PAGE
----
Tag Archives: corset bag

The Corset Bag: 1902-1926

What do you do with your corsets when you remove them at night? Oh-o-o-o-, I mean girdle, or whatever you wear to hold up your stockings—for no CHIC woman wears ‘em rolled today!

Well, if you are a very NICE little lady, you put them into a scented corset bag that hangs on the closet wall.

‘N if you ever have one, you will never again be able to bear seeing your girdle lying on a chair! So why not give a lovely corset bag to your girl friend? They may be made so easily, you know. But don’t do what we did, and keep it yourself after it is made, just because you like it so well!

corset bag pattern 1926

EXACTLY HOW TO MAKE ‘EM.

Notice the three top figures in the illustration: they show the way to make this corset bag. Purchase ribbon about 12 inches wide for the outer cover, another length of ribbon of a contrasting color for the lining, and a length of sheet wadding cotton that is about 14 inches wide.

Now make a “sandwich” of the outer covering, the cotton and the lining! Sprinkle the cotton lavishly with sachet, then baste the three pieces together. Now fold them up like Figure A, with the raw edges out, of course. Next bind them like Figure B, leaving loops at either side to hang the bag with. Figure C is the corset bag finished, with the same ribbon you use for the binding appliqued in a circle, and other applique or embroidery in its center. This bag should be about 25 inches long.

Nashville [TN] Banner 19 December 1926: p. 1

Mrs Daffodil’s Aide-memoire: Mrs Daffodil has been asked, “Why a corset bag? What is the necessity?”  This 1912 squib answers that question nicely:

Corset Bags for Christmas.

This holiday season many women are making corset bags as gifts, and the idea seems a very practical one. The pasteboard box in which the corset is sent home is always a clumsy affair to keep in a dresser drawer, yet one does not like to toss a handsome new satin corset into a drawer filled with other articles. The corset bag is a long, narrow case made of linen or silk, and in it the rolled up corset may be kept when not in use. Every corset should be tightly rolled when taken off, since this keeps it in better shape, and the corset bag will hold the rolled up corset firmly. Some of these bags are of heavy linen embroidered with dots in Dutch blue, old rose or some other pretty color. Evening Star [Washington DC] 8 December 1912: p. 74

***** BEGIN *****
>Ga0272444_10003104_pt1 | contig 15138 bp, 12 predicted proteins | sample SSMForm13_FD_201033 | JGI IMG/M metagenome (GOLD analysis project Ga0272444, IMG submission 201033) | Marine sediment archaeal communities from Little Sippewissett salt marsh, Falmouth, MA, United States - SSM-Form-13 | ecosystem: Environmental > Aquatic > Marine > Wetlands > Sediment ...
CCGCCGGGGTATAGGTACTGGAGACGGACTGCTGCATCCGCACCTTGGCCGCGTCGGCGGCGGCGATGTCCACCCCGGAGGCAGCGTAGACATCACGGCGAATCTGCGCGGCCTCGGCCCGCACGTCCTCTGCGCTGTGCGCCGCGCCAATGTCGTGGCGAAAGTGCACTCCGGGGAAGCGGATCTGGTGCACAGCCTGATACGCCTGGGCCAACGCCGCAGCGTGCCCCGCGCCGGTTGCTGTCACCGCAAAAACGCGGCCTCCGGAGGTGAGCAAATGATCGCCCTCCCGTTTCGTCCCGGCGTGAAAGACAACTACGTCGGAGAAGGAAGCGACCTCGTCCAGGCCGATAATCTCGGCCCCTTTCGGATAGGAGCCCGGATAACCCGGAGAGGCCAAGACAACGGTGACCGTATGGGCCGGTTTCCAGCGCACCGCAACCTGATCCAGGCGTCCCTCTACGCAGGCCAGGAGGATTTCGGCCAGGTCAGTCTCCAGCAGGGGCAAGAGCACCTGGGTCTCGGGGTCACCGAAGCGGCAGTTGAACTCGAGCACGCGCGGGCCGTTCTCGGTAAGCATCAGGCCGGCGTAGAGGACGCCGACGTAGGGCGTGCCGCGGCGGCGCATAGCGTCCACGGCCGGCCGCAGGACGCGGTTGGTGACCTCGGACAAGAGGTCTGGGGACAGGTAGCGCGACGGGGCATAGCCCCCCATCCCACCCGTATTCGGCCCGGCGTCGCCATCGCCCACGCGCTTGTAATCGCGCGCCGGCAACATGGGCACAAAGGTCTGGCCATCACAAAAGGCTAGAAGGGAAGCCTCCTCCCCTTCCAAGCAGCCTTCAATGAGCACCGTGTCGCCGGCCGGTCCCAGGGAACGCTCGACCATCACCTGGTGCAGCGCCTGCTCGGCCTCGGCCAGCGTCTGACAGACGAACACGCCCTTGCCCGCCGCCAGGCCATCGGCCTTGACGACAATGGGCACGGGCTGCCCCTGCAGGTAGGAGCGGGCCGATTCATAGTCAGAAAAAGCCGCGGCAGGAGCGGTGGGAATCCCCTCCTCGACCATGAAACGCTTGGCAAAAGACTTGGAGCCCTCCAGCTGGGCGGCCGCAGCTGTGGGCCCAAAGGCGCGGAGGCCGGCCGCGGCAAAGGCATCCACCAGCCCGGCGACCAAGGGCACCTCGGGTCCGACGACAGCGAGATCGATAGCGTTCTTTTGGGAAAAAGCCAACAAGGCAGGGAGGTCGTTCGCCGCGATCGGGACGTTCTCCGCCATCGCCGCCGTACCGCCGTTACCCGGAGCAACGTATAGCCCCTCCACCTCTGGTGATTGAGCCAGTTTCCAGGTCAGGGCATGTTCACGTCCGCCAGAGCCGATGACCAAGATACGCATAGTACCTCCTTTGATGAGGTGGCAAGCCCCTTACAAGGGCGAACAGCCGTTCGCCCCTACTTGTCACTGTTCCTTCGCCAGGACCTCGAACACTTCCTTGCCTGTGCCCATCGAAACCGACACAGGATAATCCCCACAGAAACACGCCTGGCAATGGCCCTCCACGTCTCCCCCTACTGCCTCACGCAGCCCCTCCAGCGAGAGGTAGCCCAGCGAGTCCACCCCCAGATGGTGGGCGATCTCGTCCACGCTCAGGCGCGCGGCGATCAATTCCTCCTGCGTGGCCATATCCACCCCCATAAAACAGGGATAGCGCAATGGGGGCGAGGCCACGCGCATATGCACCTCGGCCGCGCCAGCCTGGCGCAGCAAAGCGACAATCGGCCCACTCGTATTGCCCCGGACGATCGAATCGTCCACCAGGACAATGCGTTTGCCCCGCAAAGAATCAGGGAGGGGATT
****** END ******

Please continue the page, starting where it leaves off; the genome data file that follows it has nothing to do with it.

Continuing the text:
The term “corset bag” seems to have made its first appearance beginning in about 1902. Prior to this sellers of corsets often furnished long, narrow boxes to contain the rolled corset. They would have seemed drab compared to the pretty articles described in the papers. And, to be fair, pasteboard is not the optimal material for storing textiles.

black satin corset bag

Embroidered black satin corset bag, beautifully finished and lined. https://www.etsy.com/il-en/listing/675829325/victorian-corset-bag-edwardian-lingerie

Speaking of underwear, there are the most exquisite bags into which to put one’s corsets in traveling, or one may have a bag for every pair if they are all best, and some fortunate women revel in the finest of the dainty things. One of the corset bags is of white silk, with a large cluster of lilies of the valley with their green leaves hand-painted on it. The bag is long and narrow, and is gathered with a silk cord or ribbon at the top.

The New York [NY] Times 25 March 1902: p. 7

The corset bag has become a part of one’s underwear. It isn’t really to wear, but all who wear corsets should know about it. This is a long, narrow bag of silk or muslin; it should be four inches longer than the corset and of exactly the same color. It is furnished inside with little scent bags suspended from narrow ribbons Into this bag the corset is put at night and the string is drawn up. This serves the double purpose of protecting the corset and perfuming it. More than that, it hides the corset, and in case it is laid away, one can tell at a glance the color of the corset that is inside.

Nashville [TN] Banner 25 October 1902: p. 13

 

Mrs Daffodil invites you to join her on the curiously named “Face-book,” where you will find a feast of fashion hints, fads and fancies, and historical anecdote

You may read about a sentimental succubus, a vengeful seamstress’s ghost, Victorian mourning gone horribly wrong, and, of course, Mrs Daffodil’s efficient tidying up after a distasteful decapitation in A Spot of Bother: Four Macabre Tales.